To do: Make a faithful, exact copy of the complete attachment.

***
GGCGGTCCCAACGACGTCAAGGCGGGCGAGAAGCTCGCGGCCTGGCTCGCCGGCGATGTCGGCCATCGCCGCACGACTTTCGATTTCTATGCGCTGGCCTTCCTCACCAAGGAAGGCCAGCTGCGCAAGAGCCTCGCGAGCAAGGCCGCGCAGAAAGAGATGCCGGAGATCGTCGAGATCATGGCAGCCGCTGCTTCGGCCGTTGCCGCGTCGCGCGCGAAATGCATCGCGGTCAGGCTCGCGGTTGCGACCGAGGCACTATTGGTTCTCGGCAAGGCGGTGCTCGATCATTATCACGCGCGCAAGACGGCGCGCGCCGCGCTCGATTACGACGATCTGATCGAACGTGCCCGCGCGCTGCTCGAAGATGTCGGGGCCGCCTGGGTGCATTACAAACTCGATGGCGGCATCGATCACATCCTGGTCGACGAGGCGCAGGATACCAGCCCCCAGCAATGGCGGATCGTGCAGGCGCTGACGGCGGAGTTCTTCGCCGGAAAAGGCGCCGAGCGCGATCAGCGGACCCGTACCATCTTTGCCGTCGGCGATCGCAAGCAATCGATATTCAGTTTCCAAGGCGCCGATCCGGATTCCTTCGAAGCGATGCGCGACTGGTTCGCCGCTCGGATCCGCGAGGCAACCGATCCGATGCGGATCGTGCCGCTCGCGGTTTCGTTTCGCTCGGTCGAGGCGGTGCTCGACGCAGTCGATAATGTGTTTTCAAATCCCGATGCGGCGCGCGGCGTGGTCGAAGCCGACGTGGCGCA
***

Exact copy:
GGCGGTCCCAACGACGTCAAGGCGGGCGAGAAGCTCGCGGCCTGGCTCGCCGGCGATGTCGGCCATCGCCGCACGACTTTCGATTTCTATGCGCTGGCCTTCCTCACCAAGGAAGGCCAGCTGCGCAAGAGCCTCGCGAGCAAGGCCGCGCAGAAAGAGATGCCGGAGATCGTCGAGATCATGGCAGCCGCTGCTTCGGCCGTTGCCGCGTCGCGCGCGAAATGCATCGCGGTCAGGCTCGCGGTTGCGACCGAGGCACTATTGGTTCTCGGCAAGGCGGTGCTCGATCATTATCACGCGCGCAAGACGGCGCGCGCCGCGCTCGATTACGACGATCTGATCGAACGTGCCCGCGCGCTGCTCGAAGATGTCGGGGCCGCCTGGGTGCATTACAAACTCGATGGCGGCATCGATCACATCCTGGTCGACGAGGCGCAGGATACCAGCCCCCAGCAATGGCGGATCGTGCAGGCGCTGACGGCGGAGTTCTTCGCCGGAAAAGGCGCCGAGCGCGATCAGCGGACCCGTACCATCTTTGCCGTCGGCGATCGCAAGCAATCGATATTCAGTTTCCAAGGCGCCGATCCGGATTCCTTCGAAGCGATGCGCGACTGGTTCGCCGCTCGGATCCGCGAGGCAACCGATCCGATGCGGATCGTGCCGCTCGCGGTTTCGTTTCGCTCGGTCGAGGCGGTGCTCGACGCAGTCGATAATGTGTTTTCAAATCCCGATGCGGCGCGCGGCGTGGTCGAAGCCGACGTGGCGCA